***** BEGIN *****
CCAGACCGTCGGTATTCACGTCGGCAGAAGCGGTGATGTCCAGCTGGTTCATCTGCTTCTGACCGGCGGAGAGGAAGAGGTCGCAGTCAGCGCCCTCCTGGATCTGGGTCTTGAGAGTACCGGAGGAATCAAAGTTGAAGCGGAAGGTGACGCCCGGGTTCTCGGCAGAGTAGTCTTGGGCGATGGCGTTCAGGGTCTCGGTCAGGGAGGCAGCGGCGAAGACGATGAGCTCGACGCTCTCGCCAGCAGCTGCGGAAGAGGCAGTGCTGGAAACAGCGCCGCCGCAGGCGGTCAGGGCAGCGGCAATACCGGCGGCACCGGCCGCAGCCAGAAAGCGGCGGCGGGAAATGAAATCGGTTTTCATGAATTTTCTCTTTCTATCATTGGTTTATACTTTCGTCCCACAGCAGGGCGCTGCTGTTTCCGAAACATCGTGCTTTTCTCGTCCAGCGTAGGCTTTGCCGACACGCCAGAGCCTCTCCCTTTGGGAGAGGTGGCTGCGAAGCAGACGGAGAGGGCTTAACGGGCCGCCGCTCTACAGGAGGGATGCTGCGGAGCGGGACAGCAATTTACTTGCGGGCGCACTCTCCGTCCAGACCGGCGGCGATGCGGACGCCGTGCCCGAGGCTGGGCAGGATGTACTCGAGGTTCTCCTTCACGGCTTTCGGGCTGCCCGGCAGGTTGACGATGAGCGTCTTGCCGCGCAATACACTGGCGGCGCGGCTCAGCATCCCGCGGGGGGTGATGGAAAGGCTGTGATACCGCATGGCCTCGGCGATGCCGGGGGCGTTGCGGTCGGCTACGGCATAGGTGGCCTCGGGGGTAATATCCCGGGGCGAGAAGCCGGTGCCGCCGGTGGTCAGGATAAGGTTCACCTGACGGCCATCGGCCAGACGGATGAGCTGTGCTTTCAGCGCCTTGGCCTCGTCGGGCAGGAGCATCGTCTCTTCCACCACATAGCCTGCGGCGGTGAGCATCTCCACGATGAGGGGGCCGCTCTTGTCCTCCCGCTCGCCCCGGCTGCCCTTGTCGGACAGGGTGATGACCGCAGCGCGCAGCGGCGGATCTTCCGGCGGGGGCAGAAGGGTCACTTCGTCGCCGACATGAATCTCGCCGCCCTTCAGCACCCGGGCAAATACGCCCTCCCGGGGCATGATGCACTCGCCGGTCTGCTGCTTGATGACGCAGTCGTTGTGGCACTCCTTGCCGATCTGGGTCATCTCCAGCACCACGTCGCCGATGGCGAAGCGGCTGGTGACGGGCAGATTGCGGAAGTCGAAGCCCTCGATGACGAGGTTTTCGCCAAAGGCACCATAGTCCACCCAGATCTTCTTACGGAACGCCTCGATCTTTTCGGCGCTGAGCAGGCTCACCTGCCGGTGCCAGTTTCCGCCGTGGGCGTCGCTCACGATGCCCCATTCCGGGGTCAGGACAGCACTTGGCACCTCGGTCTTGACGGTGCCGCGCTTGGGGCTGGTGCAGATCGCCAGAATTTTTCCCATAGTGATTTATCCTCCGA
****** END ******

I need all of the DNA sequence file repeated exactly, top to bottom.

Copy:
CCAGACCGTCGGTATTCACGTCGGCAGAAGCGGTGATGTCCAGCTGGTTCATCTGCTTCTGACCGGCGGAGAGGAAGAGGTCGCAGTCAGCGCCCTCCTGGATCTGGGTCTTGAGAGTACCGGAGGAATCAAAGTTGAAGCGGAAGGTGACGCCCGGGTTCTCGGCAGAGTAGTCTTGGGCGATGGCGTTCAGGGTCTCGGTCAGGGAGGCAGCGGCGAAGACGATGAGCTCGACGCTCTCGCCAGCAGCTGCGGAAGAGGCAGTGCTGGAAACAGCGCCGCCGCAGGCGGTCAGGGCAGCGGCAATACCGGCGGCACCGGCCGCAGCCAGAAAGCGGCGGCGGGAAATGAAATCGGTTTTCATGAATTTTCTCTTTCTATCATTGGTTTATACTTTCGTCCCACAGCAGGGCGCTGCTGTTTCCGAAACATCGTGCTTTTCTCGTCCAGCGTAGGCTTTGCCGACACGCCAGAGCCTCTCCCTTTGGGAGAGGTGGCTGCGAAGCAGACGGAGAGGGCTTAACGGGCCGCCGCTCTACAGGAGGGATGCTGCGGAGCGGGACAGCAATTTACTTGCGGGCGCACTCTCCGTCCAGACCGGCGGCGATGCGGACGCCGTGCCCGAGGCTGGGCAGGATGTACTCGAGGTTCTCCTTCACGGCTTTCGGGCTGCCCGGCAGGTTGACGATGAGCGTCTTGCCGCGCAATACACTGGCGGCGCGGCTCAGCATCCCGCGGGGGGTGATGGAAAGGCTGTGATACCGCATGGCCTCGGCGATGCCGGGGGCGTTGCGGTCGGCTACGGCATAGGTGGCCTCGGGGGTAATATCCCGGGGCGAGAAGCCGGTGCCGCCGGTGGTCAGGATAAGGTTCACCTGACGGCCATCGGCCAGACGGATGAGCTGTGCTTTCAGCGCCTTGGCCTCGTCGGGCAGGAGCATCGTCTCTTCCACCACATAGCCTGCGGCGGTGAGCATCTCCACGATGAGGGGGCCGCTCTTGTCCTCCCGCTCGCCCCGGCTGCCCTTGTCGGACAGGGTGATGACCGCAGCGCGCAGCGGCGGATCTTCCGGCGGGGGCAGAAGGGTCACTTCGTCGCCGACATGAATCTCGCCGCCCTTCAGCACCCGGGCAAATACGCCCTCCCGGGGCATGATGCACTCGCCGGTCTGCTGCTTGATGACGCAGTCGTTGTGGCACTCCTTGCCGATCTGGGTCATCTCCAGCACCACGTCGCCGATGGCGAAGCGGCTGGTGACGGGCAGATTGCGGAAGTCGAAGCCCTCGATGACGAGGTTTTCGCCAAAGGCACCATAGTCCACCCAGATCTTCTTACGGAACGCCTCGATCTTTTCGGCGCTGAGCAGGCTCACCTGCCGGTGCCAGTTTCCGCCGTGGGCGTCGCTCACGATGCCCCATTCCGGGGTCAGGACAGCACTTGGCACCTCGGTCTTGACGGTGCCGCGCTTGGGGCTGGTGCAGATCGCCAGAATTTTTCCCATAGTGATTTATCCTCCGA